The Growth Hacking Skill No One's Talking About

Growth hackers are well-known for their SQL, programming, analytics, and A/B testing skills, but goal-setting is key to their success.

In this video, Sean Ellis and Morgan Brown of Growthhackers.com join and Robert J. Moore, CEO of RJMetrics, to discuss how the best growth hackers use goals to hack their brains (and their organizations) to achieve incredible results.

You'll Learn:

  • How goals rewire the human brain
  • Common mistakes companies make when setting goals
  • Specific tactics that anyone can use to unlock growth with goals

Transcript

Facilitator: Setting goals isn't a new idea. It's recommended by everyone from business consultants to your fitbit. What is new is how growth hackers are using goals, not just to measure performance, but to learn. Today, you'll be learning from three gentlemen who know quite a bit about this topic.

Sean Ellis is the founder of GrowthHackers.com and also coined the term "growth hacker." Morgan Brown is Head of Growth at GrowthHackers.com. And Robert Moore is the founder and CEO at RJMetrics. So grab a snack, settle in and prepare for a 40-minute crash course on how you can use goals to hack growth.

Sean is going to kick off today's presentation with a great story about how GrowthHackers think about setting goals. In his case, the team at Qualaroo actually failed to hit their goal, but still ended up winning by uncovering new information about how to scale their business.

Sean Ellis: So with Qualaroo, we beefed up the free version to drive distribution and get more people to adopt it. But actually, even though we have a clear goal, we actually learned in the process that in not reach in the goal, that we actually did not improve distribution very much by having a free product. We learned that there was not a kind of price sensitivity on the product.

So that led us to actually make the product more expensive and start to beef up the functionality in the product. That’s what made it more expensive. But we learned that there was an opportunity to grow revenue more effectively with higher price, rather than a lower price. So even though we didn't achieve the objectives that we set out, in going backwards, in figuring out why, we learned something that became important for growth overall. So I’ll take it to the next slide and I'll turn that over to you, Bob.

Robert Moore: Great, thank you so much. When you take a step back and think about goals, a lot of people get scared by the concept of goals because they sound like they have consequences attached to them. In the absence of a goal, you can create a narrative around why things went the way that they did, and whether or not that constitutes success for you. You can always kind of have that rose-tinted vision when you look at the past.

But if you have to find goal, there it is in black and white. You either met it or you didn't. And the most people, and we saw in the poll right now, most of the goals that they encounter are goals that are not set by them. They’re set by the company. When you think about goals only in that light, you can understand why they can be scary because dishonestly is the kind of thing that affect people's job security, honestly. And it can often come into play when deciding whether or not they are going to get promoted or get fired, it’s whether they hit those company goals.

But that's not necessarily the only approach to goals, and not the only approach that we're going to suggest you take here today. The goal of a growth hacker isn't always making its way all the way to the Board of Directors. You may not even need to get off of your desk. To a growth hacker, a goal really is just a hypothesis. And hypothesis testing is really at the core of all data-driven decision making.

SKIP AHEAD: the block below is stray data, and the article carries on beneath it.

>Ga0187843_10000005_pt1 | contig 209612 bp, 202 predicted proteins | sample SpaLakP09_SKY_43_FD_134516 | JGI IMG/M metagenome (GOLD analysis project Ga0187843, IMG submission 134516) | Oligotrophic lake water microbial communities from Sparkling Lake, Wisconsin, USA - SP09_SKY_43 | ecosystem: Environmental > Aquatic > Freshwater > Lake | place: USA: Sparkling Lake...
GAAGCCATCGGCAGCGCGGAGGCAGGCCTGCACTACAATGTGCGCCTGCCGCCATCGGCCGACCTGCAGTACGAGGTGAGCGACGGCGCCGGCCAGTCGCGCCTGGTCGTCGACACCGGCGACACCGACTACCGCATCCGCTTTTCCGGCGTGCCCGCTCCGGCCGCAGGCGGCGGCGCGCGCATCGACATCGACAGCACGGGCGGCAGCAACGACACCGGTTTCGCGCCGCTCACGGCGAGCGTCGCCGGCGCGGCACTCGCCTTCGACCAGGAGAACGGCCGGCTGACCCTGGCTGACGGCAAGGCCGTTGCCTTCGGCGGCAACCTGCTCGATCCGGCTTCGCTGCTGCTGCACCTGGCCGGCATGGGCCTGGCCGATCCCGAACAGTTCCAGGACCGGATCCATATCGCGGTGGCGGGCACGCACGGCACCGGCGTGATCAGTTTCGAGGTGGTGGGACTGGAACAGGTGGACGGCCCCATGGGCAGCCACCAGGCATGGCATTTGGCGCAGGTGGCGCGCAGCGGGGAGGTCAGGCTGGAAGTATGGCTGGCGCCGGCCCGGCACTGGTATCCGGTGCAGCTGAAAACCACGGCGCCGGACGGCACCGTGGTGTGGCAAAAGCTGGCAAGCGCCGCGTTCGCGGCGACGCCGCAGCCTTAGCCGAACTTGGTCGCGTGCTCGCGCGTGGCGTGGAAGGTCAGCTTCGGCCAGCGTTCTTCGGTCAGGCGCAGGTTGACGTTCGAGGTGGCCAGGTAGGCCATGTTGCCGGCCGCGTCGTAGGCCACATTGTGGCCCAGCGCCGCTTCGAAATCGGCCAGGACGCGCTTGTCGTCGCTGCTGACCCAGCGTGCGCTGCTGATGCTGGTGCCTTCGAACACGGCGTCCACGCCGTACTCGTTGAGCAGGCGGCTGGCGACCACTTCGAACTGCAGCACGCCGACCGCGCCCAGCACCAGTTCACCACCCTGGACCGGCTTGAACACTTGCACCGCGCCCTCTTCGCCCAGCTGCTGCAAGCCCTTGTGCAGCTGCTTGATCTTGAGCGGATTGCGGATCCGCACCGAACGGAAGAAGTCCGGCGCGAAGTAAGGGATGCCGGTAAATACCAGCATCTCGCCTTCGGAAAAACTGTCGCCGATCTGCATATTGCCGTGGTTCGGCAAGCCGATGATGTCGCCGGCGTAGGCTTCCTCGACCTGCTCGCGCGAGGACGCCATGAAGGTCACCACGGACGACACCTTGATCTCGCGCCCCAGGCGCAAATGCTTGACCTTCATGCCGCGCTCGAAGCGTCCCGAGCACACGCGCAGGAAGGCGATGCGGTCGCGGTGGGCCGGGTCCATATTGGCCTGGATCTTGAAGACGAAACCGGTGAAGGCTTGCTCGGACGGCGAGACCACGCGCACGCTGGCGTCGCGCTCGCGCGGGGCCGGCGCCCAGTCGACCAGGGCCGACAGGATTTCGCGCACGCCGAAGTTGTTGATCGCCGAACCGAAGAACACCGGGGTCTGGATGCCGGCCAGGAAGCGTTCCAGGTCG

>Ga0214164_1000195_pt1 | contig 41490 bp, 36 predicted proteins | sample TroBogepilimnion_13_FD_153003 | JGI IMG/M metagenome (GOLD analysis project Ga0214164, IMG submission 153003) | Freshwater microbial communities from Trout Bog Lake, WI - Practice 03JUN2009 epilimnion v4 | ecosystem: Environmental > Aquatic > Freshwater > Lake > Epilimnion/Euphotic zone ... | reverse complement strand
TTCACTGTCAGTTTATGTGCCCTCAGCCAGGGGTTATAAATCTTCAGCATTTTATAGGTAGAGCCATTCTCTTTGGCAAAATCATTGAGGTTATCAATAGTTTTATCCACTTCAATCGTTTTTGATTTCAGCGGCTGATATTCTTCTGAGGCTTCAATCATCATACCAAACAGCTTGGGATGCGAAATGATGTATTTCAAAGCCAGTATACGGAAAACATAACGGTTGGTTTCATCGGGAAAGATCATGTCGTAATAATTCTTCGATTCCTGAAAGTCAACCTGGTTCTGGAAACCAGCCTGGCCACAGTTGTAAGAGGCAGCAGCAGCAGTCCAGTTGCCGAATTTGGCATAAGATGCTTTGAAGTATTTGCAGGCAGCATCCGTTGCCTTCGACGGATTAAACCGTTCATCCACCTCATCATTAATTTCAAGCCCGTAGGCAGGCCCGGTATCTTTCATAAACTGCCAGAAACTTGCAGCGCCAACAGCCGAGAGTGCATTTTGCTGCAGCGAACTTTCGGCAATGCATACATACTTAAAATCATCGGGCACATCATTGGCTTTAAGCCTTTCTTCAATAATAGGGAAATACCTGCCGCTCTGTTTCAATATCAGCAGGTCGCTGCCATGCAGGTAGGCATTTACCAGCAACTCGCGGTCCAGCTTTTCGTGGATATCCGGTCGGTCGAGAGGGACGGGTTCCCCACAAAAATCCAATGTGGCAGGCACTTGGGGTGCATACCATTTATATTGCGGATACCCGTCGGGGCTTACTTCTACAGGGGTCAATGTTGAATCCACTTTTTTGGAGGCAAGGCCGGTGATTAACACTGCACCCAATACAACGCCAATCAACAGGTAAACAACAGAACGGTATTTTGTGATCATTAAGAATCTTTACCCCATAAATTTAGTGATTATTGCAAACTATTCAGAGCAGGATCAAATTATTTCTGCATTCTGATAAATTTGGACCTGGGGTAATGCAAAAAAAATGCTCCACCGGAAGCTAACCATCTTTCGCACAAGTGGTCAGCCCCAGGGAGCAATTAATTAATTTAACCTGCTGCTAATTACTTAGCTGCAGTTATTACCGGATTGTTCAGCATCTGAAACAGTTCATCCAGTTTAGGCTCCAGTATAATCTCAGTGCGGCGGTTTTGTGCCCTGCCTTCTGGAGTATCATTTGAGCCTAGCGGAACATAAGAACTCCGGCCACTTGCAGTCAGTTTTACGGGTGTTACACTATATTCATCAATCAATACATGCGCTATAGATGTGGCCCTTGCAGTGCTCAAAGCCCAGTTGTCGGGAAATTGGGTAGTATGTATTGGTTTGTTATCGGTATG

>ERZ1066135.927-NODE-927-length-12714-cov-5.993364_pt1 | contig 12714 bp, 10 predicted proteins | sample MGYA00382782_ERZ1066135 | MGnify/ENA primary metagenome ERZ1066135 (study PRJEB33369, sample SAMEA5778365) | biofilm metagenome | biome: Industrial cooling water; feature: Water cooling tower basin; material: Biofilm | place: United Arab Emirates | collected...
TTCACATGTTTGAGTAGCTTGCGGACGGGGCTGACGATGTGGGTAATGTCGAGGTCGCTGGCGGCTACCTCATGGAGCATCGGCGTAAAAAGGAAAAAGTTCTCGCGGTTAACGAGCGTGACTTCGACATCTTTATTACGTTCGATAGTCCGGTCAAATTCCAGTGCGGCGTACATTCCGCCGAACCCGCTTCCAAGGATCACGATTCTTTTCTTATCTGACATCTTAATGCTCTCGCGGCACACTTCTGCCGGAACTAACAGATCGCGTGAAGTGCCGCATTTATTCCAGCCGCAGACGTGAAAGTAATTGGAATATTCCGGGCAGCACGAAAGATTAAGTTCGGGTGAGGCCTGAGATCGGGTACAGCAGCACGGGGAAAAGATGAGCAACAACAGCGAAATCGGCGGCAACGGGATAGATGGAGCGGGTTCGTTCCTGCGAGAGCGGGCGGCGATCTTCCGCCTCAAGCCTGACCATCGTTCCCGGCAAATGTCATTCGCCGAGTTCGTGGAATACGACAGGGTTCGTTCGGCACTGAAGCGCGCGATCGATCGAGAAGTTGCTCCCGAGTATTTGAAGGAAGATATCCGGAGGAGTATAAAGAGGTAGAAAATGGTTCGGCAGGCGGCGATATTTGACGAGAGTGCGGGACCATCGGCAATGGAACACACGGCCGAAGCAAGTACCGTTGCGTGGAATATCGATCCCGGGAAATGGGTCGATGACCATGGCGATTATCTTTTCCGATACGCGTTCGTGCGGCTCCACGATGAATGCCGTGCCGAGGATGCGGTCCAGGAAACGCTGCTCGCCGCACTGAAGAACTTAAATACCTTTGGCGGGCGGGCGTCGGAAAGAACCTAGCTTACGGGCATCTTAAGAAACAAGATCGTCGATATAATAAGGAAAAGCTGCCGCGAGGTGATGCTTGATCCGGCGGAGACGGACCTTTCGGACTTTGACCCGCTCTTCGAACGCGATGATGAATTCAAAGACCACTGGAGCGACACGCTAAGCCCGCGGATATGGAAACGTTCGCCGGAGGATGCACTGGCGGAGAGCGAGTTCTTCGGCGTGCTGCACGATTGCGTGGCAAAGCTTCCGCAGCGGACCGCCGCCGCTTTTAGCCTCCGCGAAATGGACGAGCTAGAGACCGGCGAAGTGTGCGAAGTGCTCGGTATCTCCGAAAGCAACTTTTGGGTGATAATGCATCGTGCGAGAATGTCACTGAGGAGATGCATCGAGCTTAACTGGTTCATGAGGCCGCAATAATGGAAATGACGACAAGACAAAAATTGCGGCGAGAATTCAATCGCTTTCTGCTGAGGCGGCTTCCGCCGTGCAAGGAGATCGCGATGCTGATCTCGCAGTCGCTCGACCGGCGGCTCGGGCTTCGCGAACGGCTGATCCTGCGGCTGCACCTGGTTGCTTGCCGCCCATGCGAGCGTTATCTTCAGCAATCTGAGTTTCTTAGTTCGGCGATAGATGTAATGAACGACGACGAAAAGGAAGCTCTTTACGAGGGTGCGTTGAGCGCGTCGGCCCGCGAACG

So having a hypothesis really just provides you with a framework for knowing when you're done, when you succeeded and what you have learned. And a good goal should really do the same. It's a learning opportunity. So for us at RJMetrics, goals take on really a whole lot of different forms.

I do have that Board of Directors to answer to. Of course, I've got my own expectations for what constitutes success. As a business, what’s worth the time and energy that I'm spending building the company? And for us, that really boils down to recurring revenue, which is a function of customers. And then customers are a function of opportunity, which are a function of leads.

Now, I can set goals at every single level of this funnel. I can set a revenue goal. And obviously we do. But the growth hacking team here is very, very rarely talking about revenue. We don't measure them on that. They're measured on the quantity and the variety of leads they generate.

So a naive goal for a growth hacking team might be, get me a thousand new webinar leads. And the hypothesis there would be, if we have a webinar we will generate 1,000 new leads because the people who buy our product are also interested in those webinar topics. Now, we think about the huge universe of hypotheses. You can create by swapping out these three things – the variable, the result and the rationale. And you can really create an enormous universe of potential hypotheses that you could then turn into goals and test as part of your workflow. And Morgan’s going to talk a bit more about that.

Morgan Brown: Absolutely. Well, I think, it goes without saying that focus is critical to being effective, really, anywhere. And focus is certainly important. You hear it all the time with people referring to the one metric that matters, or the North Star metric, or some aligning principle.

And the reason that focus is so important is because when you have a clear goal, it aligns individuals. If you have a team of people you that you're trying to.... If you're playing American football, you're trying score a touchdown. Everyone is a aligned around that goal. And with so many things to do every day, goals really help you focus on the things that really matter.

Because as a marketer, as someone responsible for growth, as a founder, there's a million things you can do every single day. But there's really only a few things that actually matter for driving growth for your business. Steven Covey, if you're familiar with him with his four quadrants, he often says, "What's urgent is rarely what's most important."